Establish a Team
As with any school effort, it’s stronger when done collaboratively. Whether you have a schoolwide team or a few teachers from your grade level partnering, having multiple perspectives when making decisions is powerful. It also models social awareness.
Set goals for your SEL effort that align to the schoolwide behavior expectations. Specific metrics will help you know if your effort has paid off and will guide continuous improvement.
- Example SEL Schoolwide Goal: During the first grading period, our school will increase by 50% the number of times staff acknowledge positive peer-to-peer interactions.
Define a Feedback & Data Collection Process
Determine how you will gather evidence to measure your goals. Some questions your team should clarify:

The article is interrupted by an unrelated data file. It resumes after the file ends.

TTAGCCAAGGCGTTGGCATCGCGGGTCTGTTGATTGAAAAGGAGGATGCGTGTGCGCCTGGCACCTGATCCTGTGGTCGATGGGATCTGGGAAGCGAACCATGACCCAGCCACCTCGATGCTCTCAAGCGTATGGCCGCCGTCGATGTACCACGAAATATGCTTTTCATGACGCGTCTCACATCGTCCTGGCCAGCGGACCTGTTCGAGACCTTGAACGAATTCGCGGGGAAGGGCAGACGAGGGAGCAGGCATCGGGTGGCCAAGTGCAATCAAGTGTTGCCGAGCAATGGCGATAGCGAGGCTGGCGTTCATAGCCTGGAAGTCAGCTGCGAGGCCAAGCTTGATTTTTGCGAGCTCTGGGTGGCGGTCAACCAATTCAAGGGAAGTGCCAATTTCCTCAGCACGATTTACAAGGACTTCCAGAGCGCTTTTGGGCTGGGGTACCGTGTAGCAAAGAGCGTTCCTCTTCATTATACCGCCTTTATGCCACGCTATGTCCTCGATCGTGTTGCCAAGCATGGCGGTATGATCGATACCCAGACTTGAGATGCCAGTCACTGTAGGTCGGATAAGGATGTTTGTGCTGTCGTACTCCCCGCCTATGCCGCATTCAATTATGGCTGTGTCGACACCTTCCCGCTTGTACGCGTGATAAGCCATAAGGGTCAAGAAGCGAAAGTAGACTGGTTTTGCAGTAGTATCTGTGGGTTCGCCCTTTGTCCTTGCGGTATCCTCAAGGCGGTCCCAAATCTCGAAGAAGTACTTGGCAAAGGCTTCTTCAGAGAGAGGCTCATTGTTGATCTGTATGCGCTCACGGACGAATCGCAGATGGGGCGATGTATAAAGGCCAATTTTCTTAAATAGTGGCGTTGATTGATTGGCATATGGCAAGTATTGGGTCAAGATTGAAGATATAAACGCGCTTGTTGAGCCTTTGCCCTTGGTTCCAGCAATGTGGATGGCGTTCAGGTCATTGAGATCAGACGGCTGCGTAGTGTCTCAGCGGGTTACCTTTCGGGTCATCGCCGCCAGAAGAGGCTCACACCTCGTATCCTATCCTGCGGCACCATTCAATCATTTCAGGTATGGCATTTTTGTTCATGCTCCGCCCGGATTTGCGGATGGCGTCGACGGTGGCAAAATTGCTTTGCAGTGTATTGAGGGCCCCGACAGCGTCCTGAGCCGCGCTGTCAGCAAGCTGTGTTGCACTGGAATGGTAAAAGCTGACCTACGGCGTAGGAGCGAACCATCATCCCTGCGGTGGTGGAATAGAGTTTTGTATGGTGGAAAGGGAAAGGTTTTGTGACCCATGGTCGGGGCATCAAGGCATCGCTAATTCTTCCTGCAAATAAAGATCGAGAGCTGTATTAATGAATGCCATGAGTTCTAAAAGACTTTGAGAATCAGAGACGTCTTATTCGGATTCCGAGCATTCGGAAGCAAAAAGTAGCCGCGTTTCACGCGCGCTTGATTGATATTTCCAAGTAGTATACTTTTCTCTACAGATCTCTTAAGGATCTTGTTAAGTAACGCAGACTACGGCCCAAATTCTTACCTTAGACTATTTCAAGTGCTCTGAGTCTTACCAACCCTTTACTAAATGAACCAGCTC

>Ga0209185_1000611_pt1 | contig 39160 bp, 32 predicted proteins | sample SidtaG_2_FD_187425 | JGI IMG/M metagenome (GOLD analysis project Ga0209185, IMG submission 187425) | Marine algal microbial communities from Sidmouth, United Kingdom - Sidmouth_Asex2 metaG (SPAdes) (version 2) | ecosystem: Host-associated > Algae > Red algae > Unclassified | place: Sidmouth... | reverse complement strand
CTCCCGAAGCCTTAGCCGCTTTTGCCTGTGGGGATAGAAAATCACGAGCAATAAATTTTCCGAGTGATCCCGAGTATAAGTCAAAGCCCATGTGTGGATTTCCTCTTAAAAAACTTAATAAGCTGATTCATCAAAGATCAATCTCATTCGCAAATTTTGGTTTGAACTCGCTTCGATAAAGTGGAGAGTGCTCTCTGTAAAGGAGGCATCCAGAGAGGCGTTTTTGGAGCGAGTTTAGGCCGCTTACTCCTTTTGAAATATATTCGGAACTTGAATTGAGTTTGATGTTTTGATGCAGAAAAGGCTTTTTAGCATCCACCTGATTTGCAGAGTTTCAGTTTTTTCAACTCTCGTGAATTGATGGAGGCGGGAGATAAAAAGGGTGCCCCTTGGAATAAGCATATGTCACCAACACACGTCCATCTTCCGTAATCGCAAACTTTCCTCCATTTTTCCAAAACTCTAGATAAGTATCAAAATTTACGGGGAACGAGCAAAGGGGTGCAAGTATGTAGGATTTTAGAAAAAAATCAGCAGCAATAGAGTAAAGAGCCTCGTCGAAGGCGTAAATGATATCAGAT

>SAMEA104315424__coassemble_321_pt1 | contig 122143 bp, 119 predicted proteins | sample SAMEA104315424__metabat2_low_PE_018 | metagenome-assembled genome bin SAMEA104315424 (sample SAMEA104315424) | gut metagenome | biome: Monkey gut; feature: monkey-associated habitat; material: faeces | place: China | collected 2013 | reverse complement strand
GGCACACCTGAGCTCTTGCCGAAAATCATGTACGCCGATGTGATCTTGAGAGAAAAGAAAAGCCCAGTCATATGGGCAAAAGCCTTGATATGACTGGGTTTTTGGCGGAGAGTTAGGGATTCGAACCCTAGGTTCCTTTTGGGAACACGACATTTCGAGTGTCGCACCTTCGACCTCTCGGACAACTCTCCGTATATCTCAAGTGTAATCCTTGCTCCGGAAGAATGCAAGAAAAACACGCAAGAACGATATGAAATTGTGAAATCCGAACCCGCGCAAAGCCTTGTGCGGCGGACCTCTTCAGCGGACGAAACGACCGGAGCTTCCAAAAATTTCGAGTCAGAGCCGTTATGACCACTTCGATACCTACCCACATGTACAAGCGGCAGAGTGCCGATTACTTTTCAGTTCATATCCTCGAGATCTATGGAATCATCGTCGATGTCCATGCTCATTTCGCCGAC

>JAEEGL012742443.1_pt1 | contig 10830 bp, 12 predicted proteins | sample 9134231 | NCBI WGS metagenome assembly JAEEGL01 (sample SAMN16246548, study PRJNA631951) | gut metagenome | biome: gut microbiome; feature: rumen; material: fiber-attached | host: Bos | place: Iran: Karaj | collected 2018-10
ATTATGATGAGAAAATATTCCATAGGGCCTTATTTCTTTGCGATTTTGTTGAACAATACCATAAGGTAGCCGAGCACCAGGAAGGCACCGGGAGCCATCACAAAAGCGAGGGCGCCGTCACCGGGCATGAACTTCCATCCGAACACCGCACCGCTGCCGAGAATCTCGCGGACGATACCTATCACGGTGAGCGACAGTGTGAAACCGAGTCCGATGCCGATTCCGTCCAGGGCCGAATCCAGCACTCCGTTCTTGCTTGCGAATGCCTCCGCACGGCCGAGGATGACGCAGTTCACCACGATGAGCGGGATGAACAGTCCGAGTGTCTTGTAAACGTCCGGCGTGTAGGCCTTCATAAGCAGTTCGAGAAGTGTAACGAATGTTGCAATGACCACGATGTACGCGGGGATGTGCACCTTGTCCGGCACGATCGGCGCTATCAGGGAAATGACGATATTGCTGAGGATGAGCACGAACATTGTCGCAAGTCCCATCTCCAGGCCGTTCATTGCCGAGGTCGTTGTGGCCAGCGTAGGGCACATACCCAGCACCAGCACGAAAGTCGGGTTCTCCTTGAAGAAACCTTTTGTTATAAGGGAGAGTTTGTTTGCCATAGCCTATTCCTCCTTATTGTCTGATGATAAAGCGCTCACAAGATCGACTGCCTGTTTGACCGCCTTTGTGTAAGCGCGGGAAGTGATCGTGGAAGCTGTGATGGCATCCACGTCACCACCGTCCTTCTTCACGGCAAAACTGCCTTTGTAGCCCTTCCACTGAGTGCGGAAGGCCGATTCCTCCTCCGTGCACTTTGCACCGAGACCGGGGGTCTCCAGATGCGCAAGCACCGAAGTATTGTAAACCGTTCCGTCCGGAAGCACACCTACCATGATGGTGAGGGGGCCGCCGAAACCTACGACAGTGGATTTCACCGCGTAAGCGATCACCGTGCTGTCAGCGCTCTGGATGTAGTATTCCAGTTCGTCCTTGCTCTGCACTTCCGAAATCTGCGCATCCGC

- What evidence do you need to collect that will help you attain your goals?
- Will you use a shared tally sheet or a behavior data collection system?
- What common strategies will you use to give students feedback on competencies when they’re demonstrated?
Ultimately, you’ll want to communicate and build excitement with the students to build synergy around your SEL goal.
Design an SEL Instructional Process:
Define for yourselves what SEL instruction will look like. You should determine which competencies to focus on and whether you will follow a written curriculum or make up your own instructional SEL plans. You will also want to make scheduling decisions–how frequently will you provide direct SEL instruction, how much time can you allow, and how will you integrate the learning in your day-to-day.
Light a fire with your colleagues! You can either begin with a small pilot to prove how powerful an SEL model can be or offer a professional development session for the whole school to roll out your plan. You should also plan to offer smaller doses of SEL collaborative learning in the way of observing, modeling, and peer check-ins. Remember to model optimism and encouragement as you help prepare each teacher to implement the SEL plan.